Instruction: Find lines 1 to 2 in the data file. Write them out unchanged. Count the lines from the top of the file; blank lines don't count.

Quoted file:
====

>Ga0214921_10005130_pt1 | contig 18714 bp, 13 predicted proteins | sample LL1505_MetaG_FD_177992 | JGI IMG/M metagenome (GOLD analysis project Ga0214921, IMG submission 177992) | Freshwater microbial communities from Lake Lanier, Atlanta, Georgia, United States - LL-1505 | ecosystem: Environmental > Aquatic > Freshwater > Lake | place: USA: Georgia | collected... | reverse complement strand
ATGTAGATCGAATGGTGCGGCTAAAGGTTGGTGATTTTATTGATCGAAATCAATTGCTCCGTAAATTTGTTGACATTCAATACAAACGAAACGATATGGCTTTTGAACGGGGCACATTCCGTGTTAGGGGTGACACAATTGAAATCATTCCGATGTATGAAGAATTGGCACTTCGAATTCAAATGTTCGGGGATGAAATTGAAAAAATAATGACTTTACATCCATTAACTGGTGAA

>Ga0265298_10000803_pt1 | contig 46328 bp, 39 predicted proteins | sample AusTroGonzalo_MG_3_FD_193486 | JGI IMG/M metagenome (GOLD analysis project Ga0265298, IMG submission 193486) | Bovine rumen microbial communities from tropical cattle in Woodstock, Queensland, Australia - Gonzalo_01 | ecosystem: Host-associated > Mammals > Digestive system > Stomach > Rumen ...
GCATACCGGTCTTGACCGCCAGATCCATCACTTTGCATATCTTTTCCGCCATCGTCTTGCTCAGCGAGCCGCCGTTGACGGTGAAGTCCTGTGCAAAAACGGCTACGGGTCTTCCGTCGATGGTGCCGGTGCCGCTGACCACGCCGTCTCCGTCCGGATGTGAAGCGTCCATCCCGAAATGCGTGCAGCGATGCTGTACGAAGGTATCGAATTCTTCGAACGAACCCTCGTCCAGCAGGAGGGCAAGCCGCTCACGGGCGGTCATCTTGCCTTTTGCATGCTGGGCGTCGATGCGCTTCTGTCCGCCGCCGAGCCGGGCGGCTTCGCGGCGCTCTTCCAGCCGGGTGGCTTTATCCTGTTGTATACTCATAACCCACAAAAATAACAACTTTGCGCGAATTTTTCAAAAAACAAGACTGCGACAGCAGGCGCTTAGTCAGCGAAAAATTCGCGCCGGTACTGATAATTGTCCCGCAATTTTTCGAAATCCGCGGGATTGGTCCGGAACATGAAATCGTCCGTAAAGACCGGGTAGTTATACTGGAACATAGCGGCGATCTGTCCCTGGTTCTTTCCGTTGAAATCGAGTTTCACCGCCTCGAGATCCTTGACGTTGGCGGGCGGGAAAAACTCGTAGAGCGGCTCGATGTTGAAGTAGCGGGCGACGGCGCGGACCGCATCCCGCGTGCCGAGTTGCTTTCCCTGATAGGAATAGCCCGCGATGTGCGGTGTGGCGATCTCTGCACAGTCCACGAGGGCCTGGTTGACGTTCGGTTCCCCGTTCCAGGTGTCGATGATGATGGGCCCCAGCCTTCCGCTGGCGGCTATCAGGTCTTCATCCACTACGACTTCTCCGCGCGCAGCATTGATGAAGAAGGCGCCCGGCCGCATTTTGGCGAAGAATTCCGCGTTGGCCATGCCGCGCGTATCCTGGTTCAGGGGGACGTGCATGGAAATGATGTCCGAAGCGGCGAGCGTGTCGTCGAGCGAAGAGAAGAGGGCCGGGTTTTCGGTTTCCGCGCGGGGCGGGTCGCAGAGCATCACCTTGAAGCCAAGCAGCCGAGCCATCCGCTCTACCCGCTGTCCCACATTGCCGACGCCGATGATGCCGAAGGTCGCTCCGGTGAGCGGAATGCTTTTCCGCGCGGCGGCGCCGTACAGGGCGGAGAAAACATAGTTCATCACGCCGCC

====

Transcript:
>Ga0214921_10005130_pt1 | contig 18714 bp, 13 predicted proteins | sample LL1505_MetaG_FD_177992 | JGI IMG/M metagenome (GOLD analysis project Ga0214921, IMG submission 177992) | Freshwater microbial communities from Lake Lanier, Atlanta, Georgia, United States - LL-1505 | ecosystem: Environmental > Aquatic > Freshwater > Lake | place: USA: Georgia | collected... | reverse complement strand
ATGTAGATCGAATGGTGCGGCTAAAGGTTGGTGATTTTATTGATCGAAATCAATTGCTCCGTAAATTTGTTGACATTCAATACAAACGAAACGATATGGCTTTTGAACGGGGCACATTCCGTGTTAGGGGTGACACAATTGAAATCATTCCGATGTATGAAGAATTGGCACTTCGAATTCAAATGTTCGGGGATGAAATTGAAAAAATAATGACTTTACATCCATTAACTGGTGAA